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Why Chambers must follow the Millar manual

British athletics
by Matt Slater (U1647490) 18 March 2008
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Dwain Chambers

British cycling star David Millar was in a pretty dark place in the summer of 2004.

Instead of competing for his nation at the Olympics in Athens, Millar was hiding out, depressed, disgraced and drunk.

Kicked out of his sport for two years for using performance-enhancing drugs, few expected the talented but sensitive Scot to ever return.

He said he had fallen out of love with cycling. The feeling seemed mutual.

Fast forward almost four years and Millar is back, older, wiser and almost as quick.

He is also the first Brit to be appointed to the World Anti-Doping Agencyís Athlete Committee - an appointment sponsored by the British anti-doping agency UK Sport and backed by the International Cycling Union.

Itís Millar time all over again and his comeback has been a textbook case of how to rehabilitate a battered reputation: say sorry (a lot), tell the truth (leaving nothing out), serve your time (without complaint), start competing again (this time clean) and throw yourself into good works (especially preaching the anti-doping message).

This is a textbook that Dwain Chambers would be well advised to borrow, learn by heart and put in practice.

Iíll try not to add too much to the European Unionís ďopinion on Dwain ChambersĒ mountain Ė it must be visible from space by now Ė so Iíll be brief.

Dwain, waving a ďjust say noĒ T-shirt about and telling everybody how your steroid shame ruined your life just isnít going to cut it with those nasty spoil-sports who run international athletics. It also isnít going to change any minds at the British Olympic Association.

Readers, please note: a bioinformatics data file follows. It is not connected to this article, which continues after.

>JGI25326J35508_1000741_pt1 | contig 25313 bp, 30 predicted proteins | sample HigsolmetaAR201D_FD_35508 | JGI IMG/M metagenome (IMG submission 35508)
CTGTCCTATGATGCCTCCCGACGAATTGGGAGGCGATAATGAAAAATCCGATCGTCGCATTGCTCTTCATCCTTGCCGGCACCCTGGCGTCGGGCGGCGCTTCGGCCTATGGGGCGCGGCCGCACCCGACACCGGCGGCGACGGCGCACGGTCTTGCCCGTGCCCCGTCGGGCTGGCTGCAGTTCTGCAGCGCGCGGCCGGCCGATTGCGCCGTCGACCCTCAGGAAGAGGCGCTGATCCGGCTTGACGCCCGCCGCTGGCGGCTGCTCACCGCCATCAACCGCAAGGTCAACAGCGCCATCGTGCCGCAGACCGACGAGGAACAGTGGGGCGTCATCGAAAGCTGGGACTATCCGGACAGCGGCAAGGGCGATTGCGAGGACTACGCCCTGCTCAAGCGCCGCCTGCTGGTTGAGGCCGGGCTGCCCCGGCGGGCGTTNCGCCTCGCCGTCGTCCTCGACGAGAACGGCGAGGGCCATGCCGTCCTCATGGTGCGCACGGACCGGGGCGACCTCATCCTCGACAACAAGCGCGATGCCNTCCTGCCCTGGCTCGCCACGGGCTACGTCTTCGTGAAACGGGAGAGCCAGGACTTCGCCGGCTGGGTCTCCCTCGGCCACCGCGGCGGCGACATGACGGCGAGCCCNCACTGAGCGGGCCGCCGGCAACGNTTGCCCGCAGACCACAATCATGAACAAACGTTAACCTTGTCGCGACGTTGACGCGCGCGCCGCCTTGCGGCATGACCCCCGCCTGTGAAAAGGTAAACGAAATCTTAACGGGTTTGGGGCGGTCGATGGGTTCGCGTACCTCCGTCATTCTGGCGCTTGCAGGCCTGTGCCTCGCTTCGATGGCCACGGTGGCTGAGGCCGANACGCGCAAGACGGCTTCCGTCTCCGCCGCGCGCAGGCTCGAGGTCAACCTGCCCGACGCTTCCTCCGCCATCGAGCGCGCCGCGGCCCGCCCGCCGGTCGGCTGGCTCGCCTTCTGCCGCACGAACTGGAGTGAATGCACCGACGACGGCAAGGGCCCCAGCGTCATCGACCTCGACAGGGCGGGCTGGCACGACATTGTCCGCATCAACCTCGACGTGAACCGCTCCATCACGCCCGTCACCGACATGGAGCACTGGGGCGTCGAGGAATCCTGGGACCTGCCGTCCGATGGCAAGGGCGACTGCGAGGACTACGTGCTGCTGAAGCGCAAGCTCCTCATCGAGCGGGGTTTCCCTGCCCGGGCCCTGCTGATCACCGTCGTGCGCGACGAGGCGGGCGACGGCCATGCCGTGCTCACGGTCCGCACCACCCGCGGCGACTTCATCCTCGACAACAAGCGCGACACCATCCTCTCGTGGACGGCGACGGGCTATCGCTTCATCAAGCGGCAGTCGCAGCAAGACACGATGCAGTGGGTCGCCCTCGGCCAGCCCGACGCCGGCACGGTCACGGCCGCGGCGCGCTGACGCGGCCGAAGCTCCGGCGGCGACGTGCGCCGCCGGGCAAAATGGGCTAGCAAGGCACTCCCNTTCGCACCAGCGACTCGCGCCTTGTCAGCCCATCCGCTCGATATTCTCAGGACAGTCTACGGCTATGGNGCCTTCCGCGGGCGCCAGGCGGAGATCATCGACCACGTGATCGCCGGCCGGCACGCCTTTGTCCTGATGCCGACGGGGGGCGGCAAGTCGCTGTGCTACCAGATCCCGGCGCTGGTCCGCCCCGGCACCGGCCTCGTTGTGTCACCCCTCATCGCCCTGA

These guys want genuine, bawl-your-eyes-out contrition, a list of names and the inside scoop on when best to send the testers around (as you well know, nobody really fails a normal drugs test these days - the bad guys are either trapped in a lie by the Feds or shopped by a jealous rival).

To be honest, even all of that might not be enough to satisfy everybody. But it canít hurt and if youíre really serious about helping to clean up the sport that you dirtied youíll give it a go.

So pick up the phone, Dwain, and give UK Sportís anti-doping department a call.

It worked for Millar (professionally and personally) and it might even tempt those promoters to give you a lane or two this summer. They must be desperate to get European athletics' most box office-friendly name in their programmes again, they just need an excuse.

Latest 10 comments

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posted Mar 19, 2008

Appreciate your sarcasm Porter Rockwell... Ironically, you actually help to make my point.
I don't recall these moral arbiters with a conscience putting forth about Hingis,Dallaglio, Warne, nor Bond. I await your edification.
Warne is an interesting case... His excuse upon failing his dope test, was he had taken a medication,diurectics that his mother had given him to assist weight loss after a long layoff due to injury.
Yeah, right! And guess what? His career hardly missed a beat. He was welcomed into the county game in this country, and has now assumed the mantle of the nation's favourite Aussie.
A deathly hush from our friends burdened with conscience..

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posted Mar 19, 2008

Hope you do not mind my correction, Iflmay,
Anabolic steroids do not confer any permanent long term physical advantage to the user.
They are merely an exogenous source of the male hormone, testosterone, which helps to build and maintain muscle.
Once the athlete ceases usage, the excess muscle soon atrophies and any performance advantages gained, subsequently lost.
No physical activity, no matter how strenous
will help retain that edge confered by the analobics.

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posted Mar 19, 2008

The problem of people enhancing their performance are evident in so many aspects of life now, yet it seems atheletes are looked at as being morally bancrupt. I imagine many artists have used drugs to enhance their performance, buisness people cook books, people get plastic surgery and Viagra is very popular.
If we want drugs to leave sports we would need to stop idolizing atheletes, let professional sports take a dive and just get out and do our own thing.

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comment by pvandck (U1688237)

posted Mar 19, 2008